Most of all, we want a corporation that is porous in ways it was not before. We want it to cantilever out into the future. We want to make pieces of the future to happen inside the corporation. We want pieces of the corporation to happen out there in the future. In sum, we want the corporation and the future, once so completely separated from one another, to have a new reciprocity and transparency.

Now, go back and read that again, replacing the word “corporation” with “classroom.” It’s not a perfect fit, but you get the idea. There’s a lot here that compares.

Most places I go, the future (and to some extent, it’s a future that’s already here,) feels like the enemy. That’s why 98% of our technology use in schools conserves the past. That’s why the bar for innovation is set at “flipped classrooms.” We’re not thinking about “making pieces of the future happen in the [classroom.]” And while we may not always articulate it in the same way, we educators abhor a future that is “shapeless and unmoored.” There’s no curriculum in that.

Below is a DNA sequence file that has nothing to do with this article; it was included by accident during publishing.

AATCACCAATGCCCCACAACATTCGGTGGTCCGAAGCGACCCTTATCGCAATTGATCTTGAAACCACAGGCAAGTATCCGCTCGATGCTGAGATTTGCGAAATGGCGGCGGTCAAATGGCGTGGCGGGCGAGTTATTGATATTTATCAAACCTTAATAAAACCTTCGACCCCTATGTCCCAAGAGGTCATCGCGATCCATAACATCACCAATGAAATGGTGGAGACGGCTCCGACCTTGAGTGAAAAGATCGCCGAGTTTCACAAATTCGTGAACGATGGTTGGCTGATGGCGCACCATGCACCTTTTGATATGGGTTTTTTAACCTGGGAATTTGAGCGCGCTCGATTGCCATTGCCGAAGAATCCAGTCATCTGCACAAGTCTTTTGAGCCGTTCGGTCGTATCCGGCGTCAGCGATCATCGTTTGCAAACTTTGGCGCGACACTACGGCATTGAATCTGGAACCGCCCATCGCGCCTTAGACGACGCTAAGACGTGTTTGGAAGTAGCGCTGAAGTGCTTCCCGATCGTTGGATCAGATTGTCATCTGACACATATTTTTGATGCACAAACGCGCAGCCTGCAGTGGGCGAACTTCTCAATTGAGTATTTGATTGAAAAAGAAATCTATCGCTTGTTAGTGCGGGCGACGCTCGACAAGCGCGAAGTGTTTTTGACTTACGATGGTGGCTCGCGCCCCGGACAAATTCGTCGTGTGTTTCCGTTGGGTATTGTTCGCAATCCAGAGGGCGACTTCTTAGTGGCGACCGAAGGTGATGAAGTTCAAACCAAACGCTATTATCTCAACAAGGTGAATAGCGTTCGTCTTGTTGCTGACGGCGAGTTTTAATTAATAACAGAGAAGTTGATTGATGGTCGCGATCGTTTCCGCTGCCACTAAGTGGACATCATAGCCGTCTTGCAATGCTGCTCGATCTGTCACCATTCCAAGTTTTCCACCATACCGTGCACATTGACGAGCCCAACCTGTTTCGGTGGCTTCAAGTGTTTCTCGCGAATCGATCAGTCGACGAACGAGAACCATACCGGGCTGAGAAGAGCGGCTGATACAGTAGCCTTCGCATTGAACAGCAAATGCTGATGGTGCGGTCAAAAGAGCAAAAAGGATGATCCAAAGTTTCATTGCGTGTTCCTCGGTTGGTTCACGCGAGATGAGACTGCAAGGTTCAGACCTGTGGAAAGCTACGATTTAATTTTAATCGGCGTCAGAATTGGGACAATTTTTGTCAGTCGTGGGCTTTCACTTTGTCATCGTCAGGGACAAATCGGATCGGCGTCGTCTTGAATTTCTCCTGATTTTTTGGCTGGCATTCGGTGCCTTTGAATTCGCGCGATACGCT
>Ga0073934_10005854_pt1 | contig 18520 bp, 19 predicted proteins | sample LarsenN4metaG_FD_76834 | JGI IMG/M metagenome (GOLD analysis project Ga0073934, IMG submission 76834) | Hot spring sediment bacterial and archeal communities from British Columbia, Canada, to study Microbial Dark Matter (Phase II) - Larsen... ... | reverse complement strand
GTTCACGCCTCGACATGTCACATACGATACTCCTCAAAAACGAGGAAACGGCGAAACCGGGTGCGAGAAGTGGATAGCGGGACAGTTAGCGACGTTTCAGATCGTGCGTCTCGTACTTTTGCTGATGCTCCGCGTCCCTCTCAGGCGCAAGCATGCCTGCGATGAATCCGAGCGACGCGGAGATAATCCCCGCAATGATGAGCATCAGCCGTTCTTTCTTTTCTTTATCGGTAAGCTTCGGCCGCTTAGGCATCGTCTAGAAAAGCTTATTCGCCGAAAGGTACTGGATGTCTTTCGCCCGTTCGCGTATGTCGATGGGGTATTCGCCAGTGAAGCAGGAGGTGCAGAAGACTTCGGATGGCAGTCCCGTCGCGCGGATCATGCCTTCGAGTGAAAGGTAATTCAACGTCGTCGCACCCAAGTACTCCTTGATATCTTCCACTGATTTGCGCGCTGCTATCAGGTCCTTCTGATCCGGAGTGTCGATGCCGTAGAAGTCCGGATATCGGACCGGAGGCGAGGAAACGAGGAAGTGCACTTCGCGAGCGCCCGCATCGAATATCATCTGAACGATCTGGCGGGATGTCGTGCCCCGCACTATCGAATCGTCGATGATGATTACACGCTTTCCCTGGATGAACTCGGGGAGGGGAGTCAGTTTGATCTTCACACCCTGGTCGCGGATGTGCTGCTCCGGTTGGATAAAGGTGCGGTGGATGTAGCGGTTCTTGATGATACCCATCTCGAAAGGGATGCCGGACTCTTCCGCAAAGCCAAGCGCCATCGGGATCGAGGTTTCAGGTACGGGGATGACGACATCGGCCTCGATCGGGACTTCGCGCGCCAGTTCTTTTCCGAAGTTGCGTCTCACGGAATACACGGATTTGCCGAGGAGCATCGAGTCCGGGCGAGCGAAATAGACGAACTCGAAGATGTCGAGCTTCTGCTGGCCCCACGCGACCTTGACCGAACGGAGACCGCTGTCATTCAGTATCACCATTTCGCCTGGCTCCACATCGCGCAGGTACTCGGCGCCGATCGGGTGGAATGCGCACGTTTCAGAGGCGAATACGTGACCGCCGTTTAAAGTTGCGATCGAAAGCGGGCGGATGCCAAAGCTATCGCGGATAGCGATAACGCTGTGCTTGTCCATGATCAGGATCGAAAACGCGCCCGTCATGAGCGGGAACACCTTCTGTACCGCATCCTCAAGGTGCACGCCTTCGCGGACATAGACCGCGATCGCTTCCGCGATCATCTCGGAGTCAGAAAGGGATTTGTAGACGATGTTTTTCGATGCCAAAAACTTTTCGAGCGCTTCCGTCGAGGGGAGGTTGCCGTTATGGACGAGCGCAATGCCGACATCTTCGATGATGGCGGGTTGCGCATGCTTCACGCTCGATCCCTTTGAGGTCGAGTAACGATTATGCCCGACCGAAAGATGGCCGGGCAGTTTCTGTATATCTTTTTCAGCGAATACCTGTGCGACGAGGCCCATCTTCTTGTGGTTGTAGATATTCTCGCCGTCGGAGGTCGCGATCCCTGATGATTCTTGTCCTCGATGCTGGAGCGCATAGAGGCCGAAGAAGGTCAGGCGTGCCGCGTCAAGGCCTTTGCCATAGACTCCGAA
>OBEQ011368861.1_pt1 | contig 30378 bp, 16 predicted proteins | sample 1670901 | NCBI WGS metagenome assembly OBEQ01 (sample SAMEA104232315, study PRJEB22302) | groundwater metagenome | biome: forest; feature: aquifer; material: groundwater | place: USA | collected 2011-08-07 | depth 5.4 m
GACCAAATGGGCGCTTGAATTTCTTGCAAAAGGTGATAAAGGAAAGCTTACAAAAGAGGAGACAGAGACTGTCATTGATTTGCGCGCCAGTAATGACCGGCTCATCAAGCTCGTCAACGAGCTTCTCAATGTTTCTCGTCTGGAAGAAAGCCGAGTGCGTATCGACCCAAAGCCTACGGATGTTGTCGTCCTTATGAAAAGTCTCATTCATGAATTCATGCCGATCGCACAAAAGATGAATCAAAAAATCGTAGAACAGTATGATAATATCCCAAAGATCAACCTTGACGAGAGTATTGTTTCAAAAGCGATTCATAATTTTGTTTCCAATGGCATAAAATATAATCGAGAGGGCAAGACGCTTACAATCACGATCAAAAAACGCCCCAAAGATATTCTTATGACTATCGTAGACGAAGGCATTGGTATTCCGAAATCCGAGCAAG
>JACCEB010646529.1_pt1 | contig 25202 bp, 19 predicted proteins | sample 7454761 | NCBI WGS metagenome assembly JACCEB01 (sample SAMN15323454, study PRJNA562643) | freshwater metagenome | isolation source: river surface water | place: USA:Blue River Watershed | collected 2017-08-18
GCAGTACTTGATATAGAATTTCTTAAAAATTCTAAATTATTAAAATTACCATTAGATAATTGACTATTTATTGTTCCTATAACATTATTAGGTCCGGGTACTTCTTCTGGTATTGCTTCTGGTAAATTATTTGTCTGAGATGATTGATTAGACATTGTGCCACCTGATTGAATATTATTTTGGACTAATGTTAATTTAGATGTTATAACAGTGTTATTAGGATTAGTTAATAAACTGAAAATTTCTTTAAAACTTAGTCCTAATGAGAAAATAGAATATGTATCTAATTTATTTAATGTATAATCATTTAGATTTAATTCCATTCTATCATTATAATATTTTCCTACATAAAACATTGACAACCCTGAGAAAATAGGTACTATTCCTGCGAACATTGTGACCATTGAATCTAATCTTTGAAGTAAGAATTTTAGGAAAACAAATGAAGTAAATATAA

The tension with “inventing the future” is that it doesn’t happen in isolation. While some may be busy with “invention” in schools, it falls against a larger backdrop of invention all over the place. The contexts for our work to invent the future is constantly changing, and if we’re not constantly relearning and embracing those contexts, we’re simply reinventing the past.

(H/T to Britt Wattwood for the link and for an equally thoughtful post.)

February 20th, 2014

A World Upended…”Get Ready”

From the “I Really Don’t Mean to Be Debbie Downer Department” comes this analysis from a fascinating and scary newish blog from John Robb: